This hard experience on the farm lasted until he was old enough to be apprenticed. At fourteen he was bound to a carpenter for seven years, during which he was to receive for his services his board and his clothes. Already he had done almost the work of a man on the farm, being a stout, handy fellow, and in the course of two or three years he did the work of a full-grown carpenter; nevertheless, he received no wages except the necessaries of life. Fortunately the carpenter’s family were human beings, and he had a pleasant, friendly home during his apprenticeship.

Even under the gentlest masters apprentices, in old times, were kept most strictly to their duty. They were lucky if they got the whole of Thanksgiving and the Fourth of July for holidays.

Now, this apprentice, when he was sixteen, was so homesick on a certain occasion that he felt he must go and see his mother, who lived near her old home, twenty miles from where he was working on a job. He walked the distance in the night, in order not to rob his master of any of the time due to him.

It was a terrible night’s work. He was sorry he had undertaken it; but having started he could not bear to give it up. Half the way was through the woods, and every noise he heard he thought was a wild beast coming to kill him, and even the piercing notes of the whippoorwill made his hair stand on end. When he passed a house the dogs were after him in full cry, and he spent the whole night in terror. Let us hope the caresses of his mother compensated him for this suffering.

The next year when his master had a job thirty miles distant, he frequently walked the distance on a hot summer’s day, with his carpenter’s tools upon his back. At that time light vehicles, or any kind of one-horse carriage, were very rarely kept in country places, and mechanics generally had to trudge to their place of work, carrying their tools with them. So passed the first years of his apprenticeship.

All this time he was thinking of quite another business, – that of clock-making, – which had been developed during his childhood near his father’s house, by Eli Terry, the founder of the Yankee wooden-clock manufacture.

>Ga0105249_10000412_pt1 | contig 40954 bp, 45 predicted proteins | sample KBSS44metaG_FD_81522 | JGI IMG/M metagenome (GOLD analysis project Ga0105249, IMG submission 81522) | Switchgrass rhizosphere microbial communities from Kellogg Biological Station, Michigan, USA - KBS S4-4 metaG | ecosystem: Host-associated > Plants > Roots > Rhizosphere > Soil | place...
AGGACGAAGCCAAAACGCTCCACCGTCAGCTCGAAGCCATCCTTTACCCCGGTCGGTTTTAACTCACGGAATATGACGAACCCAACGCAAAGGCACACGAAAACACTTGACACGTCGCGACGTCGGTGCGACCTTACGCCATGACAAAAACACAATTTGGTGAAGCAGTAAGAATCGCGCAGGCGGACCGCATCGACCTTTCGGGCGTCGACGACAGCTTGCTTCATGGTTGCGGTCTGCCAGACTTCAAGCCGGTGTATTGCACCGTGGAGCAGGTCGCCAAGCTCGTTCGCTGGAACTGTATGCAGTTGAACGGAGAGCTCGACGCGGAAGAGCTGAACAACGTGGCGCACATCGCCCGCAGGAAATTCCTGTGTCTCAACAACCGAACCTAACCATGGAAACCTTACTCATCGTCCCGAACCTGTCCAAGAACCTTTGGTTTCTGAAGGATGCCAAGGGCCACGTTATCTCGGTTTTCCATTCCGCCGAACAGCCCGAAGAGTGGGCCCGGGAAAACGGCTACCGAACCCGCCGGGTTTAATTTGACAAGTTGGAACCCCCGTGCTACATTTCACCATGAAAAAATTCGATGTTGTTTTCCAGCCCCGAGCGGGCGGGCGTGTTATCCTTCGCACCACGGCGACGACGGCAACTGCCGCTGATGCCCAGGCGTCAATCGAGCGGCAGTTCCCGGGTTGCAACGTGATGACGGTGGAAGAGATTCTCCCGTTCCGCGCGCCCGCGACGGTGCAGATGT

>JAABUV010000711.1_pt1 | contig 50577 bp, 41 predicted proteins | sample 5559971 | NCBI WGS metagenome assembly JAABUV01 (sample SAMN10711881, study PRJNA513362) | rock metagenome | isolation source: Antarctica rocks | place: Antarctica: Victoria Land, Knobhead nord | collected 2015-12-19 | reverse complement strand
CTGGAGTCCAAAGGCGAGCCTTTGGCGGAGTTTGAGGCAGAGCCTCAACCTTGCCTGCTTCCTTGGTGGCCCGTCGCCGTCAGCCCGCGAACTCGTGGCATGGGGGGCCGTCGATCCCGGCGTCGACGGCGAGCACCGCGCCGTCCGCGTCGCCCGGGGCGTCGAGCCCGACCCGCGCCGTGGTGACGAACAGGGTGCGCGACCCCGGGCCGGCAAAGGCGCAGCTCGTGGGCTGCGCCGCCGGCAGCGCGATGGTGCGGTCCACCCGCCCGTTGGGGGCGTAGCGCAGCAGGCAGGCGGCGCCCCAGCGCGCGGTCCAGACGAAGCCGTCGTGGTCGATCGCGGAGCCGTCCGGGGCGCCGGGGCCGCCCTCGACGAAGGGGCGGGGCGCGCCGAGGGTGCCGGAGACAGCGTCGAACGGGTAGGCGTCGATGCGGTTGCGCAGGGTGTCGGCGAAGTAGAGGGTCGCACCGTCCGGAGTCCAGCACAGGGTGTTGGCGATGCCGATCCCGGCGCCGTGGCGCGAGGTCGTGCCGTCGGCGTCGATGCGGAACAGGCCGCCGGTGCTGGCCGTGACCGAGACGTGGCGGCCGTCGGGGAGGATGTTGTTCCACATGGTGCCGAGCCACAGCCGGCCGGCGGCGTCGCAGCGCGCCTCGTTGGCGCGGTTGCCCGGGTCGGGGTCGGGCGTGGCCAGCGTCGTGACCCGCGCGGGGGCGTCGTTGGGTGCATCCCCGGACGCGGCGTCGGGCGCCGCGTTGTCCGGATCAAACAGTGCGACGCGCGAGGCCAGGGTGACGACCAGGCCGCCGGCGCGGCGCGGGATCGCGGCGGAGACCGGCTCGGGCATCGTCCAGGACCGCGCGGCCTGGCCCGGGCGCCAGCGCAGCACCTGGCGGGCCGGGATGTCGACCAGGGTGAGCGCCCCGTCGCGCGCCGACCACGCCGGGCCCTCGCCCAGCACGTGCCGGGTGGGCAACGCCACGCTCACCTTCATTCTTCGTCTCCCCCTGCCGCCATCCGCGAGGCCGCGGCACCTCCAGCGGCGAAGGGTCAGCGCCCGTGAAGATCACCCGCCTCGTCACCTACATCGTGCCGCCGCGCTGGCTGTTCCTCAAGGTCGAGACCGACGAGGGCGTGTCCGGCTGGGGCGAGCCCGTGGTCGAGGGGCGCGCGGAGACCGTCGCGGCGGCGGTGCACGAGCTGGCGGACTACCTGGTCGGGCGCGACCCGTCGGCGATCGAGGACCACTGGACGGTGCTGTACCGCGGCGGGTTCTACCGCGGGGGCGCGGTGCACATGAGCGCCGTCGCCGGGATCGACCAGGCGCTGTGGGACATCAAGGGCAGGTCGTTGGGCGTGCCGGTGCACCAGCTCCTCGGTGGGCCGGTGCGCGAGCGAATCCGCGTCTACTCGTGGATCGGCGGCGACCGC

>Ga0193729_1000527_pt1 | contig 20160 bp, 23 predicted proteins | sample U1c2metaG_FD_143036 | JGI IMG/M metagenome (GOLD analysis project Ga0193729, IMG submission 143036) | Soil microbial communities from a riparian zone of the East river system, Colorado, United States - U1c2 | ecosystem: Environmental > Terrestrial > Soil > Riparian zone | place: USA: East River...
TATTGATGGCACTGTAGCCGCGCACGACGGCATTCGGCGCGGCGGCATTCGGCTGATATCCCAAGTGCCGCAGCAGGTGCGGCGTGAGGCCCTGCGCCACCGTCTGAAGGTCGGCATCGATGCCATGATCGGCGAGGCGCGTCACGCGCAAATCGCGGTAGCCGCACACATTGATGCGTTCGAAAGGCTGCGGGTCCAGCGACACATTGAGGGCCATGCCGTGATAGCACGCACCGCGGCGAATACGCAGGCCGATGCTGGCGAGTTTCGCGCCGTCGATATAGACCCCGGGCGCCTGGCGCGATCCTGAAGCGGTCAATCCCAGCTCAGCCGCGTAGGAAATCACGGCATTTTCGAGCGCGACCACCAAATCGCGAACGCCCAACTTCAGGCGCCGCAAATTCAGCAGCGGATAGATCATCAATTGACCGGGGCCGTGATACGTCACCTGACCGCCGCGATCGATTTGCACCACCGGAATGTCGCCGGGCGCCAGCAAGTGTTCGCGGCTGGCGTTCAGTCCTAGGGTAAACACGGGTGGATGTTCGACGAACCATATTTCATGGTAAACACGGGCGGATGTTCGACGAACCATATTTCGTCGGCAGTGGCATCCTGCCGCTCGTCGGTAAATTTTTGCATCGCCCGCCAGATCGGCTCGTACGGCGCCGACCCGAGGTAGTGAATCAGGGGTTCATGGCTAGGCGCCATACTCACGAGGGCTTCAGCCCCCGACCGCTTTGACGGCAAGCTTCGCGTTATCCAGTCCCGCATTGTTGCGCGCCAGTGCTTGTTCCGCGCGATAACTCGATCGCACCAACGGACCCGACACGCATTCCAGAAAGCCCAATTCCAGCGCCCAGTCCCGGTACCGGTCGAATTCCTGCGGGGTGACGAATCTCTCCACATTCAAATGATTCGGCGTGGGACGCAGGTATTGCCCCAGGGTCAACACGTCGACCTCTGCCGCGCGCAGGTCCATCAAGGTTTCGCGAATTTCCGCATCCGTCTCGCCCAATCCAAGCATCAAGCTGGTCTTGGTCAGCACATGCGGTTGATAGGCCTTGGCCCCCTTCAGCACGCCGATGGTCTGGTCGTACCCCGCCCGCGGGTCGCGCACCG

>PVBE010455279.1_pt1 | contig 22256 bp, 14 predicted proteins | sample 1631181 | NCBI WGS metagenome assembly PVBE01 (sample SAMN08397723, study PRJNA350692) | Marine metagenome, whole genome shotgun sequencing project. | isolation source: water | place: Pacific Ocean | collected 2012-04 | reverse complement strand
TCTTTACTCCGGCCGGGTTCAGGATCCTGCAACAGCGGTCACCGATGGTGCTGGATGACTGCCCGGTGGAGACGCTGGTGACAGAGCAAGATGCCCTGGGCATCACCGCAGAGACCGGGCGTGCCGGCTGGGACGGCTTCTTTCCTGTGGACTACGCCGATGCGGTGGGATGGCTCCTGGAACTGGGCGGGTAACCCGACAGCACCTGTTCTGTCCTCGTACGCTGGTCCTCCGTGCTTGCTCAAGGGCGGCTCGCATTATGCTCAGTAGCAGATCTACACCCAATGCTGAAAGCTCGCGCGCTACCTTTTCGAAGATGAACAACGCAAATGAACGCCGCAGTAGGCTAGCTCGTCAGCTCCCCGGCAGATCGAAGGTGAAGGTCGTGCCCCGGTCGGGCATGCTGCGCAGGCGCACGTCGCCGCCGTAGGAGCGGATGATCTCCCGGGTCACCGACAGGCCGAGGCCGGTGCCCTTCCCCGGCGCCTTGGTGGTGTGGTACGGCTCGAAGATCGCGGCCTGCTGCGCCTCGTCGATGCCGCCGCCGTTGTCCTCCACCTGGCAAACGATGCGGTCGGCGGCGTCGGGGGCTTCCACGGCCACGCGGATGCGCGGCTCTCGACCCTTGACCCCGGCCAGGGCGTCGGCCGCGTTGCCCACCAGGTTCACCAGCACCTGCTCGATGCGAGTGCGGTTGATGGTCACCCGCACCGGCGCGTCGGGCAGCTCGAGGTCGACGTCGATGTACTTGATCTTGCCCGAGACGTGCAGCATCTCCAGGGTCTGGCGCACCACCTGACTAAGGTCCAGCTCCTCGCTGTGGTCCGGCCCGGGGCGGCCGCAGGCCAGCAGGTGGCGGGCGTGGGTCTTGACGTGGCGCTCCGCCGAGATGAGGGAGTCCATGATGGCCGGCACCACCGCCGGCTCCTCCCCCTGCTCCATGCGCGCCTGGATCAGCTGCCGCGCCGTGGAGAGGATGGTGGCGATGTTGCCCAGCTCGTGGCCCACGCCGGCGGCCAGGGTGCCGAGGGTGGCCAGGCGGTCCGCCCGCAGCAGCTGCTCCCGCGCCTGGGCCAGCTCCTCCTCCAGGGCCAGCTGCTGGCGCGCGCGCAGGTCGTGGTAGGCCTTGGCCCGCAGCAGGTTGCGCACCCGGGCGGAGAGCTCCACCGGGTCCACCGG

This ingenious Mr. Terry, with a small saw and a jack-knife, would cut out the wheels and works for twenty-five clocks during the winter, and, when the spring opened, he would sling three or four of them across the back of a horse, and keep going till he sold them, for about twenty-five dollars apiece. This was for the works only. When a farmer had bought the machinery of a clock for twenty-five dollars, he employed the village carpenter to make a case for it, which might cost ten or fifteen dollars more.

It was in this simple way that the country was supplied with those tall, old-fashioned clocks, of which almost every ancient farm-house still contains a specimen. The clock-case was sometimes built into the house like a pillar, and helped to support the upper story. Some of them were made by very clumsy workmen, out of the commonest timber, just planed in the roughest way, and contained wood enough for a pretty good-sized organ.

The clock business had fascinated Chauncey Jerome from his childhood, and he longed to work at it. His guardian dissuaded him. So many clocks were then making, he said, that in two or three years the whole country would be supplied, and then there would be no more business for a maker. This was the general opinion. At a training, one day, the boy overheard a group talking of Eli Terry’s folly in undertaking to make two hundred clocks all at once.

„He’ll never live long enough to finish them,” said one.

„If he should,” said another, „he could not possibly sell so many. The very idea is ridiculous.”

The boy was not convinced by these wise men of the East, and he lived to make and to sell two hundred thousand clocks in one year!

When his apprenticeship was a little more than half over, he told his master that if he would give him four months in the winter of each year, when business was dull, he would buy his own clothes. His master consenting, he went to Waterbury, Connecticut, and began to work making clock dials, and very soon got an insight into the art and mystery of clock-making.